- The Washington Times - Tuesday, August 8, 2006

TRENTON, N.J. (AP) — A large study has found that patients on antidepressants rarely get the psychiatric therapy needed right after they start the drugs, a time when risk of suicidal behavior can rise temporarily.

Two-thirds of children and even more adults did not see a doctor or therapist for mental health care once within a month of beginning drug treatment, said the study by Medco Health Solutions Inc., which manages prescription benefits for health plans.

Specialists suggest the cost of therapy, a lack of follow-up by busy family doctors and a shortage of psychiatrists in some parts of the country might help explain the problem.

Medco’s study of 79,488 adults and 5,026 youngsters reviewed prescription and doctor-visit records from July 2001 through September 2003. That was before the government urged drug makers to put warnings on their products calling for close monitoring of suicidal thoughts or violent behavior in the early weeks after starting the drugs.

“Many of these people probably should have had more follow-up than they did, regardless of the FDA guidelines,” said Dr. Glen Stettin of Franklin Lakes, N.J.-based Medco.

In early 2004, the Food and Drug Administration (FDA) recommended that new antidepressant users see a doctor once a week for the first month and three more times in the subsequent two months.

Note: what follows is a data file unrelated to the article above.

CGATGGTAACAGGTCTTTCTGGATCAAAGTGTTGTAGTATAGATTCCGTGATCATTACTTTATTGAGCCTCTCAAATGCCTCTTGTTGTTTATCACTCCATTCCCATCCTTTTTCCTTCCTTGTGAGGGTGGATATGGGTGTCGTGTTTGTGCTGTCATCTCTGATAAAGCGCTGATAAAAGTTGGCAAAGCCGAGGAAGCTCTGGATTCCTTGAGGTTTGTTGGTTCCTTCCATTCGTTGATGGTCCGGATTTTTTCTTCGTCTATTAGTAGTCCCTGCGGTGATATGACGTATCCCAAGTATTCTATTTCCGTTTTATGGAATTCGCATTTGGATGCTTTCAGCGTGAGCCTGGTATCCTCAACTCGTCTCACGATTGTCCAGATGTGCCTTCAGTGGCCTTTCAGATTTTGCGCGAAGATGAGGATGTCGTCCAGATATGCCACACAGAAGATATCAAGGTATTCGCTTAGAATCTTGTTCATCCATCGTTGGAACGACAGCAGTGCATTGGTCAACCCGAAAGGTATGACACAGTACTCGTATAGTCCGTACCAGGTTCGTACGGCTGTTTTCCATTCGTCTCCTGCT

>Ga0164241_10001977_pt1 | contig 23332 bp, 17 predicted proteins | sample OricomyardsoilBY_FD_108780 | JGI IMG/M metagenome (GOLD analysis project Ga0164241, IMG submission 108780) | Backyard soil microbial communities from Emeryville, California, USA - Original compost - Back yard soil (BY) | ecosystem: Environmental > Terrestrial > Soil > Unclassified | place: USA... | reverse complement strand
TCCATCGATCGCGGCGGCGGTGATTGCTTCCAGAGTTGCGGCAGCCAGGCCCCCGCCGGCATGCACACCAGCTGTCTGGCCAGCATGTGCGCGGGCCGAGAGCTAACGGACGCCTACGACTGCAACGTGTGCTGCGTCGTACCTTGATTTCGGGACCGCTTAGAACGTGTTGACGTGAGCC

That advice is the agency’s “best estimate” of what is reasonable, said Dr. Thomas Laughren, director of the Division of Psychiatry Products at the FDA.

Dr. Laughren said he is concerned that so few people in the study failed to get therapy, but said the sicker patients probably received more help.

The Medco study also looked at treatment through the first three months and found that more than half of the children and three-quarters of adults still had not had a mental health visit. Fewer than 15 percent of patients got all the treatment the FDA recommends in the first month, said the study, which was published in this month’s American Journal of Managed Care.

More than half of antidepressant prescriptions are written by family doctors; only about 40,000 psychiatrists are practicing nationwide.

That is one reason some think that patients receive little follow-up care. In addition, Dr. Darrel Regier, the American Psychiatric Association’s director of research, said that carrying out the FDA treatment recommendations would push up costs up more than 50 percent.

Dr. Stettin and other physicians said follow-up therapy probably has improved since Medco’s study was conducted because of heavy press attention, particularly about antidepressants and suicide concerns with teenagers. Medco plans an update to see if that has occurred.

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